The opinion of the court was delivered by: KRAFT
We do not share the plaintiff's certainty in this regard. Plaintiff still has the burden of proving that such a negative covenant arises by necessary implication from a consideration of the language of the entire contract in light of the surrounding circumstances or from other manifestations of intention.
Plaintiff, since 1953, has been engaged in the design, manufacture and distribution of anesthesia apparatus and related equipment throughout the United States. Its yearly net sales are approximately $1,000,000.
Sometime in 1965, plaintiff became aware of defendant's skill and talent as a design engineer. At that time defendant was employed as a design engineer by Dragerwerk in Lubeck, West Germany. He had been so employed in the design of anesthetic equipment for about ten years and had written a book (then unpublished
), which described from an engineer's viewpoint the various design principles involved in the designing of anesthetic equipment.
Defendant holds no university or college degrees in engineering or mathematics, but he is a tool maker and holds certificates from several engineering schools in Germany.
At the end of 1965 plaintiff, through its president, Fraser Sweatman, offered defendant a position with the plaintiff corporation in the United States. Plaintiff arranged, at its expense, for defendant and his wife to visit the United States before he made his decision. After further negotiations defendant and plaintiff agreed upon the terms of an employment contract
which were reduced to writing. (Ex. P-1)
Defendant's contract with Dragerwerk required him to give six-months notice of termination and contained a two-year non-competitive clause.
Fraser Sweatman and defendant successfully negotiated plaintiff's release from these restrictive provisions and defendant signed his five-year contract with plaintiff on June 30, 1966. Defendant began his employment thereunder on July 1, 1966 and continued until April 26, 1968, when he submitted his resignation effective April 30, 1968.
In consideration and as part of the contract, plaintiff paid the defendant's moving expenses from Germany and assisted defendant in obtaining an immigration visa to the United States. It also aided him in securing medical treatment for his wife, as well as in the necessary financing for a residence in Doylestown, Pennsylvania.
In the course of his employment, defendant became dissatisfied with the working and sanitary conditions in plaintiff's plant. He became concerned, too, about safety problems involved in the design of the equipment manufactured and sold by plaintiff. He made these known to plaintiff, who did not remedy them to defendant's satisfaction.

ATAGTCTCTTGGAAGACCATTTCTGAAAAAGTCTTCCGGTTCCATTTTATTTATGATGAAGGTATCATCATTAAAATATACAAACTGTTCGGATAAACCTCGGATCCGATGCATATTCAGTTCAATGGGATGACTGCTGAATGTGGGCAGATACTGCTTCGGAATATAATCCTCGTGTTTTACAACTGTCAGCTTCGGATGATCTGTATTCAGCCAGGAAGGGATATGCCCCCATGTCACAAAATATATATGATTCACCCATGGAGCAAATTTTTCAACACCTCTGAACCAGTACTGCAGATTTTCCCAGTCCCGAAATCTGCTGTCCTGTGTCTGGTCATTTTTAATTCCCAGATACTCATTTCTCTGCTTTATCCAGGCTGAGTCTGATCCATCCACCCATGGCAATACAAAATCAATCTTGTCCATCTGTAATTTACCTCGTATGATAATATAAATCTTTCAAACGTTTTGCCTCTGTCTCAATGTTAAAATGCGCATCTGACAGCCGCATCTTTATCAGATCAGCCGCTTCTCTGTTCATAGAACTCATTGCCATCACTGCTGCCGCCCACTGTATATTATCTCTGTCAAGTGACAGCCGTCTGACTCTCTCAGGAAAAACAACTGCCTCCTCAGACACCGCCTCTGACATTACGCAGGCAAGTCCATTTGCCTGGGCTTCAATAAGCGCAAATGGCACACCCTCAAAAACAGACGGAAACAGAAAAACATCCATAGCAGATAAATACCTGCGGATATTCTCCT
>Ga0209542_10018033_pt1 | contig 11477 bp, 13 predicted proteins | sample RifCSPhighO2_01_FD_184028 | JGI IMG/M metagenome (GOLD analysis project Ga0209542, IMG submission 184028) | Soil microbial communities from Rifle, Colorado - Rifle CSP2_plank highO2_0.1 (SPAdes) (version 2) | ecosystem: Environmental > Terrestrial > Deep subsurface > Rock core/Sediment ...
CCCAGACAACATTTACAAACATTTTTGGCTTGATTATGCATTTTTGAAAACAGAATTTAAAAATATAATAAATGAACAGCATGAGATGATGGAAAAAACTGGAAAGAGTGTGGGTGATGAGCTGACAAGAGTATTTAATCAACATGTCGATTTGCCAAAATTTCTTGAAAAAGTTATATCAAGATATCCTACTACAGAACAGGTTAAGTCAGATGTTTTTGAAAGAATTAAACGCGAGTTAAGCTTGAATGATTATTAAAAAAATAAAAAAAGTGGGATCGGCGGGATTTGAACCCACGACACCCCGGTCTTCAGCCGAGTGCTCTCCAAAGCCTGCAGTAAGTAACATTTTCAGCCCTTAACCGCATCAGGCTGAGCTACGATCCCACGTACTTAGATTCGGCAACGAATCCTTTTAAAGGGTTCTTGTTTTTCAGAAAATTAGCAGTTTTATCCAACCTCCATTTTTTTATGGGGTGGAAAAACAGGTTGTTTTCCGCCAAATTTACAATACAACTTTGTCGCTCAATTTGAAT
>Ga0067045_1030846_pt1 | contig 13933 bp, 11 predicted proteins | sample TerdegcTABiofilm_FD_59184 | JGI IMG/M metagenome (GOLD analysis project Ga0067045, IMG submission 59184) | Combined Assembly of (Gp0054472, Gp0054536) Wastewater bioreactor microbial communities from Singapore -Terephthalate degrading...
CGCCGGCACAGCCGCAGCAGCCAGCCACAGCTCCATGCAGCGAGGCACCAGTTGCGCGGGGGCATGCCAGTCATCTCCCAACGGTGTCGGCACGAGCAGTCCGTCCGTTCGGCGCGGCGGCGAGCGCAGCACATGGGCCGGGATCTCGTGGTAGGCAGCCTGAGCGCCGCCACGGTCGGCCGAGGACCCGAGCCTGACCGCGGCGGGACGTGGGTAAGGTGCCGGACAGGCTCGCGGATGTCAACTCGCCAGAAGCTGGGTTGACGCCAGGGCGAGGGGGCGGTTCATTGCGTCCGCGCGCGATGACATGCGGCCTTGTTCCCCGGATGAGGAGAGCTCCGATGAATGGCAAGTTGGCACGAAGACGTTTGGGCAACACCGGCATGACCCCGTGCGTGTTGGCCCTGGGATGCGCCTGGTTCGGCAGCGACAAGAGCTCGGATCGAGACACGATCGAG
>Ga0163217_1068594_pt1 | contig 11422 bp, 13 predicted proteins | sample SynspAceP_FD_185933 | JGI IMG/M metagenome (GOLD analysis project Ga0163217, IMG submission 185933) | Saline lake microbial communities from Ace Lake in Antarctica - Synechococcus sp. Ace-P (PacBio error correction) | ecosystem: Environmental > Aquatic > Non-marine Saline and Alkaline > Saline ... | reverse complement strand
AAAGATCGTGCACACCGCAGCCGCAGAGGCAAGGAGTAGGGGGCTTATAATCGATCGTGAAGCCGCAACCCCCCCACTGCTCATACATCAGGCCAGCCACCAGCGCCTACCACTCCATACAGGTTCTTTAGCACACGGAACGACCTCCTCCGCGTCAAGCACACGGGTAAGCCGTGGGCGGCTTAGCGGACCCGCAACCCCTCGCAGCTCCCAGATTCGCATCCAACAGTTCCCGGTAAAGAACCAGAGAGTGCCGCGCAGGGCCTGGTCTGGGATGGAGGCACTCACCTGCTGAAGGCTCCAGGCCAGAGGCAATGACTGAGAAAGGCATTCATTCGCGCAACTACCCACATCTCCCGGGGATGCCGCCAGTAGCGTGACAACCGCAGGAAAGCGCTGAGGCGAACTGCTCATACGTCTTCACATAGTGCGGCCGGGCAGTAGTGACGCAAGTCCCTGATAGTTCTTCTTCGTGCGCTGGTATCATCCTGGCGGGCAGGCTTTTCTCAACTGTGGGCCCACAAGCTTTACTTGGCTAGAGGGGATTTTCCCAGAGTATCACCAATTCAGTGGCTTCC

In November and December 1967, in the course of several discussions, Sweatman advised defendant that he intended to sell the production of anesthesia equipment to another company. This information disturbed defendant, because he is primarily a designer of anesthesia devices.
In November 1967, defendant informed Sweatman that he had received an offer from Drager in Germany which he did not then take seriously. However, as conditions in the plaintiff's plant failed to improve, defendant made known to plaintiff's general manager that he intended seriously to consider the offer from Drager.
On March 31, 1968, at a meeting in Schreiber's home in Hatfield, defendant informed Sweatman of the possibility of his employment with Drager in the deep sea diving field, and that he would also represent the Drager Medical line in competition with plaintiff in some limited aspects of the anesthesia device market in the United States. Sweatman expressed a willingness to release Schreiber from his contract, provided he would aid in the training of a replacement. On or about April 17, 1968, with the knowledge and permission of Sweatman, defendant went to West Germany to discuss the aforesaid offer with Drager.
Following his return to the United States, defendant consulted an attorney and then prepared and forwarded a letter of resignation,
dated April 26, 1968, to Sweatman. In this letter defendant referred to the Drager offer and offered to make himself available to Sweatman on a consultant basis and to assist in the training of a replacement. He further stated that his decision was "irrevocable" and "effective April 30, 1968."
S FRASER SWEATMAN (CANADA) ...